The district court is entitled to enforce strict compliance with its local rules regarding summary judgment motions. Yancick v. Hanna Steel Corp., 653 F.3d 532, 537 (7th Cir. 2011); Schmidt v. Eagle Waste & Recycling, Inc., 599 F.3d 626, 630 (7th Cir. 2010). Responses and facts that are not set out and appropriately supported in an opponent's Rule 56.1 response will not be considered. See Shaffer v. American Medical Association, 662 F.3d 439, 442 (7th Cir. 2011); Bay Area Business Council, 423 F.3d at 633. As a result, the movant's properly supported facts will be deemed admitted. Apex Digital, Inc. v. Sears, Roebuck & Co., 735 F.3d 962, 965 (7th Cir. 2013).

C.

Facts

We don't know exactly when the relationship between PMC and Princeton began. According to Princeton's office manager from 2003 through 2012, Kendall Knapik, PMC began to order parts for machine gun mounts from Princeton " [i]n March" -- she does not say in what year. [Dkt. # 78-1, ¶ 5]. In its amended complaint, Princeton says it was March of 2009. [Dkt. # 12, ¶ 7]. In its statement of facts, it asserts it was March of 2008. [Dkt. # 78, ¶ 5]. Ultimately, the year doesn't really matter.

In any event, PMC needed the parts because it had a machine gun mount contract with the U.S. Army. [Dkt. #78, ¶ 6]. When PMC needed parts, PMC would obtain a quote from Princeton; if it was acceptable, PMC would send Princeton its order by email or fax. [Dkt. # 78, ¶ ¶ 7, 8]. Princeton says that ordering was done by " purchase orders or other documents." [Dkt. #78, ¶ 7]. PMC submits that, according to both its and Princeton's internal procedures, purchase orders were required. [Dkt. #91, ¶ ¶ 7, 25, 36, 45, 55, 63, 71, 79, 87; Dkt. #82-1]. Purchase orders included a warning that the " terms of this order shall not be changed or modified in any way except by written instrument signed by an authorized representative of the purchaser . . . ." [Dkt. # 83, ¶ 7].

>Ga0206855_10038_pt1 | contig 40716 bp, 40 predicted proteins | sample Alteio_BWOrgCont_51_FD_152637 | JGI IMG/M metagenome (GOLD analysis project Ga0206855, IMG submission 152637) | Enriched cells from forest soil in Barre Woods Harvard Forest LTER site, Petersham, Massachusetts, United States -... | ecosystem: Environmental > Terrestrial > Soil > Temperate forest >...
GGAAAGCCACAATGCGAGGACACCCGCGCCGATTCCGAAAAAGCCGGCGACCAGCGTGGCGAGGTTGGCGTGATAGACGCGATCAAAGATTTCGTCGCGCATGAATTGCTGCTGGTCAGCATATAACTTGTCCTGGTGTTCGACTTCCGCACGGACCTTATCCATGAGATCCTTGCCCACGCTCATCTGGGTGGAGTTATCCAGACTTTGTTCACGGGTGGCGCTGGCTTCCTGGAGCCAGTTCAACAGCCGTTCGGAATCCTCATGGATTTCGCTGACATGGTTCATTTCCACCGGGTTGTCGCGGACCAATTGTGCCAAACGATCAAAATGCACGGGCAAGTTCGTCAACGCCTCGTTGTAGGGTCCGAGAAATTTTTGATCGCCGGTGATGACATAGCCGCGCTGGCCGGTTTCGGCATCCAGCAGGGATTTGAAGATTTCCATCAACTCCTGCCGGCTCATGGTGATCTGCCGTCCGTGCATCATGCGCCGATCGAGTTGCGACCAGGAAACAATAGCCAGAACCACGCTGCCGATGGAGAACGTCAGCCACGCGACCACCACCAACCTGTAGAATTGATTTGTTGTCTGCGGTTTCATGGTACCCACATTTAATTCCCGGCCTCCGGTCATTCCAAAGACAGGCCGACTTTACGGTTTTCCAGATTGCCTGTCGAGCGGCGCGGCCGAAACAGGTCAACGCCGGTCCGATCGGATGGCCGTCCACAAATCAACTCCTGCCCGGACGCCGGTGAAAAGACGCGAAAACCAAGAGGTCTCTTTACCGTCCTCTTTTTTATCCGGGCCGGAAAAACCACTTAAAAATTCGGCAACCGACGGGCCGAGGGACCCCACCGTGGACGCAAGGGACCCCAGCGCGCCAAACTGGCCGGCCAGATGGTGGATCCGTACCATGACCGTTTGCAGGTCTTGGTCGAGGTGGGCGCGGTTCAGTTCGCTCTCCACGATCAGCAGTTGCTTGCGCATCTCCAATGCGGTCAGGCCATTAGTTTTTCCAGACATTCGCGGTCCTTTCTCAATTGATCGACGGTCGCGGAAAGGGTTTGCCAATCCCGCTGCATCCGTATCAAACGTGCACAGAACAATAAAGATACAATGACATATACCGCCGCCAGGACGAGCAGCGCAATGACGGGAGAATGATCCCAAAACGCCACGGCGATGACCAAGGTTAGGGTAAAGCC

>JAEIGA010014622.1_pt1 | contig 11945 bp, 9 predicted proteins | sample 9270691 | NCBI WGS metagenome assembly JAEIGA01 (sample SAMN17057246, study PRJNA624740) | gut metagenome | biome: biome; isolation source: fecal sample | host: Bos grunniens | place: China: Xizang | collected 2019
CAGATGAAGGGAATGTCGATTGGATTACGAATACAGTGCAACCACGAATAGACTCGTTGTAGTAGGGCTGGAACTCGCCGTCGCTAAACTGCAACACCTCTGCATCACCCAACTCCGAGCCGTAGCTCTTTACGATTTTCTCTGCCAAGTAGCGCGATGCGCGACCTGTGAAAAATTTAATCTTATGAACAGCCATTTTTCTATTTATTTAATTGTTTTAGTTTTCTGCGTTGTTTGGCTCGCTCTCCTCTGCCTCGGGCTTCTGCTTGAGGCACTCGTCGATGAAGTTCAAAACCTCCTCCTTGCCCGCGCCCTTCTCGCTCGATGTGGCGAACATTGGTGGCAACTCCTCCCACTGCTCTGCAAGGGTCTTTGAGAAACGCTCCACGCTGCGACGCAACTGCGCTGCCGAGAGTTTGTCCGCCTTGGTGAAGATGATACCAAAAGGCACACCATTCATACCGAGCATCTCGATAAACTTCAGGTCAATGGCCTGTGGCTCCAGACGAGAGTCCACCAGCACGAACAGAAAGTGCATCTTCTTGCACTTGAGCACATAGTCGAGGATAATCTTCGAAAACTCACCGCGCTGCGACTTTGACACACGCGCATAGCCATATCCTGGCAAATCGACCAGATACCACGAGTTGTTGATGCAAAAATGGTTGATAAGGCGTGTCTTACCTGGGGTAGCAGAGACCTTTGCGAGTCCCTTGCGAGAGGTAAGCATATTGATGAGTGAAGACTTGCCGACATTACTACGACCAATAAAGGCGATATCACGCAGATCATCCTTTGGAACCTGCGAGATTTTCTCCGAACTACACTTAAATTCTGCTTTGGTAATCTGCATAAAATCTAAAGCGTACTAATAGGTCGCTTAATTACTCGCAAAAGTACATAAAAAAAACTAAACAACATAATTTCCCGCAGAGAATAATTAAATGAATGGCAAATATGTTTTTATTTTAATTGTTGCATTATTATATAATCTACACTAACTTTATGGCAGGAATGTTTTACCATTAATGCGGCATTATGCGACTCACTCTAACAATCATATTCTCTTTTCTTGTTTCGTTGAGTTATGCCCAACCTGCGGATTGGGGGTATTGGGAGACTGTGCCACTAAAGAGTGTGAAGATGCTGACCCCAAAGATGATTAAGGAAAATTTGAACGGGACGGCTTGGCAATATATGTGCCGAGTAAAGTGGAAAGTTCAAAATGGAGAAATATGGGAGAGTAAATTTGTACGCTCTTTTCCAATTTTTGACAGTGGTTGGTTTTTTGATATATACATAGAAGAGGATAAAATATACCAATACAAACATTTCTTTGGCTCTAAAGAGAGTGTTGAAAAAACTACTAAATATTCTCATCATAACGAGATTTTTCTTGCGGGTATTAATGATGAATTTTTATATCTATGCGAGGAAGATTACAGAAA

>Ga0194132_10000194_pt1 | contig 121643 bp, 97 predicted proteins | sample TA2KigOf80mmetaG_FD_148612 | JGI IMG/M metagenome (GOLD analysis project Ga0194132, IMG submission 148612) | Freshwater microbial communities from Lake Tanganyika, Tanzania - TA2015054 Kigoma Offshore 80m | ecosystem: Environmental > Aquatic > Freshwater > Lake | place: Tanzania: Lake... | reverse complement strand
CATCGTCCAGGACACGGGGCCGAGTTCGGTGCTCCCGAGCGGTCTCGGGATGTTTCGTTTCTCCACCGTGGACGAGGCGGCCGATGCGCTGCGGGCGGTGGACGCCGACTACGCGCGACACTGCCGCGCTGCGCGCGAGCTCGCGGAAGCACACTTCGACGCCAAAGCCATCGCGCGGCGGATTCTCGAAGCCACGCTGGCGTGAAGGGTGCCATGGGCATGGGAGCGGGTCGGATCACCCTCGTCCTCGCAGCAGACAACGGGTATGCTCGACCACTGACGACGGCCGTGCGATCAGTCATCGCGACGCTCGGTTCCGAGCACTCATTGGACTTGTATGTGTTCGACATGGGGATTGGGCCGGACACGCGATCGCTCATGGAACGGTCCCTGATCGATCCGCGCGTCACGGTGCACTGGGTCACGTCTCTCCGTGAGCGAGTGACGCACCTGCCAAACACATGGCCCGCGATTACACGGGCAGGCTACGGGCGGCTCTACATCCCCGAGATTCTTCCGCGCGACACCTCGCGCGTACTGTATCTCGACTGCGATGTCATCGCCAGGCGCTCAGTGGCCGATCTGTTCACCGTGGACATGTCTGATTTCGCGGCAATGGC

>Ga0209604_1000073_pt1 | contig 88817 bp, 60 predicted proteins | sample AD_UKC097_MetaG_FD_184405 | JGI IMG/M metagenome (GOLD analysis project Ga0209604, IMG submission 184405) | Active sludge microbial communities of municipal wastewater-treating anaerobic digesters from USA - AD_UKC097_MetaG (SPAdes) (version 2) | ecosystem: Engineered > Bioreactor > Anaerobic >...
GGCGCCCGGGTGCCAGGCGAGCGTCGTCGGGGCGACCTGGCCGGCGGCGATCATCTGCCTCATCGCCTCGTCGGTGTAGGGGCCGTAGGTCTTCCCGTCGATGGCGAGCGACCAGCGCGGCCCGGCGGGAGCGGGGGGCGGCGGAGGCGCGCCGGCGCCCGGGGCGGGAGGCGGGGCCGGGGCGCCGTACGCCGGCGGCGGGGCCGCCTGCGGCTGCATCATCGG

Princeton would include an invoice for the parts shipped with each shipment.

Page 816

[Dkt. # 78, ¶ 9]. Each invoice stated the quantity of parts shipped, the part number of the parts shipped, and the applicable purchase order. [Dkt. # 78, ¶ 9]. Princeton also sent a copy of the invoice by U.S. mail. [Dkt. # 78, ¶ 9]. Every invoice warned " [a]ll claims for shortages or rejections must be made by the buyer [PMC] within 15 days after receipt of material. No material may be returned without authorization." [Dkt. # 78-1, at 30-246; Dkt. # 91, ¶ 9].

There are nine parts involved in the dispute in this case. The general pattern of the orders of these parts was the same. In January 2009, PMC ordered 10,000 of all except one of the parts. [Dkt. # 78, ¶ ¶ 17, 26, 37, 46, 56, 64, 72, 80]. In about half of these orders, 5,000 of each type of part were to be delivered in installments from February to September of 2009. [Dkt. # 78, ¶ ¶ 18, 27, 38, 47]. In those instances, the purchase orders stated that the delivery schedule for the second installment of 5,000 parts was " to be determined." [Dkt. # 78, ¶ ¶ 19, 28, 39, 48]. As for all but one of the remaining types of parts, delivery was to be in installments from March 2009 through July 2009. [Dkt. # 78, ¶ ¶ 57, 65, 73, 81]. On April 8, 2010, PMC sent Princeton a schedule showing the delivery dates for some of the remaining parts, the number varying depending on the part. [Dkt. # 78, ¶ ¶ 21, 32, 41, 51, 58, 66, 74, 82; Dkt. # 78-1, at 18].

On July 21, 2010, at 1:31 p.m., Princeton's Kendall Knapik sent Rose Schleifer of PMC an email asking when they would be getting new orders and what the production schedule was after August. [Dkt. #82-1, at 11]. Ms. Schleifer (PMC) wrote back at 1:55, saying she was working on the schedule and would try to get it to her the next day. New orders would be ready early the next week. [Dkt. # 82-1, at 12]. Then, at 3 p.m., Ms. Schleifer (PMC) sent the following an email to Ms. Knapik (Princeton):

[Dkt. #12-2]. As can be seen, Ms. Schleifer informed Ms. Knapik, " Attached is the schedule from Jun-Dec. Let me know if there will be any problems meeting this schedule." [Dkt. # 12-2]. As can also be seen, the email included a chart, which listed purchase order numbers, part numbers, and quantities to be delivered in each of the months from June to December. [Dkt. #12-2]. The ...